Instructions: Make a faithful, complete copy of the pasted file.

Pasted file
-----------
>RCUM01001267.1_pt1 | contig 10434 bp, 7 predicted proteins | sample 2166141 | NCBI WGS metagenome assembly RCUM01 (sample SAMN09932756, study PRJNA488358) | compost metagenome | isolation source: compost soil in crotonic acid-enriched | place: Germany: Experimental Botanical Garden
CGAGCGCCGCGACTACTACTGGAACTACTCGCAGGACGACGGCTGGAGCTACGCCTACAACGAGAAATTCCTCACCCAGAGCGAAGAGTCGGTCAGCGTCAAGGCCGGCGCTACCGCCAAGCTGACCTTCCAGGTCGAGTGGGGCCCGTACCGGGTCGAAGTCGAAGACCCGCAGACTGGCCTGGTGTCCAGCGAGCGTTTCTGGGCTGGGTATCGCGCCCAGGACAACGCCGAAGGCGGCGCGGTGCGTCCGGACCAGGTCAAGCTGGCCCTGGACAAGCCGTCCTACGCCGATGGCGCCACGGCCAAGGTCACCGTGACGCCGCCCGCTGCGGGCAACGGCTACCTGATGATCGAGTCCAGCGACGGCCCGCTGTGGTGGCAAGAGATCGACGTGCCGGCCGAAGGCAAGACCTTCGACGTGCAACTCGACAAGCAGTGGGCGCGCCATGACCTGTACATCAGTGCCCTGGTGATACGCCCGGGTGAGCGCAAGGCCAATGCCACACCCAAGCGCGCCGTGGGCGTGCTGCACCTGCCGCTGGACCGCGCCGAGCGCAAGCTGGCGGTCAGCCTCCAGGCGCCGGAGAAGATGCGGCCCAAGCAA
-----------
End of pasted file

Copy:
>RCUM01001267.1_pt1 | contig 10434 bp, 7 predicted proteins | sample 2166141 | NCBI WGS metagenome assembly RCUM01 (sample SAMN09932756, study PRJNA488358) | compost metagenome | isolation source: compost soil in crotonic acid-enriched | place: Germany: Experimental Botanical Garden
CGAGCGCCGCGACTACTACTGGAACTACTCGCAGGACGACGGCTGGAGCTACGCCTACAACGAGAAATTCCTCACCCAGAGCGAAGAGTCGGTCAGCGTCAAGGCCGGCGCTACCGCCAAGCTGACCTTCCAGGTCGAGTGGGGCCCGTACCGGGTCGAAGTCGAAGACCCGCAGACTGGCCTGGTGTCCAGCGAGCGTTTCTGGGCTGGGTATCGCGCCCAGGACAACGCCGAAGGCGGCGCGGTGCGTCCGGACCAGGTCAAGCTGGCCCTGGACAAGCCGTCCTACGCCGATGGCGCCACGGCCAAGGTCACCGTGACGCCGCCCGCTGCGGGCAACGGCTACCTGATGATCGAGTCCAGCGACGGCCCGCTGTGGTGGCAAGAGATCGACGTGCCGGCCGAAGGCAAGACCTTCGACGTGCAACTCGACAAGCAGTGGGCGCGCCATGACCTGTACATCAGTGCCCTGGTGATACGCCCGGGTGAGCGCAAGGCCAATGCCACACCCAAGCGCGCCGTGGGCGTGCTGCACCTGCCGCTGGACCGCGCCGAGCGCAAGCTGGCGGTCAGCCTCCAGGCGCCGGAGAAGATGCGGCCCAAGCAA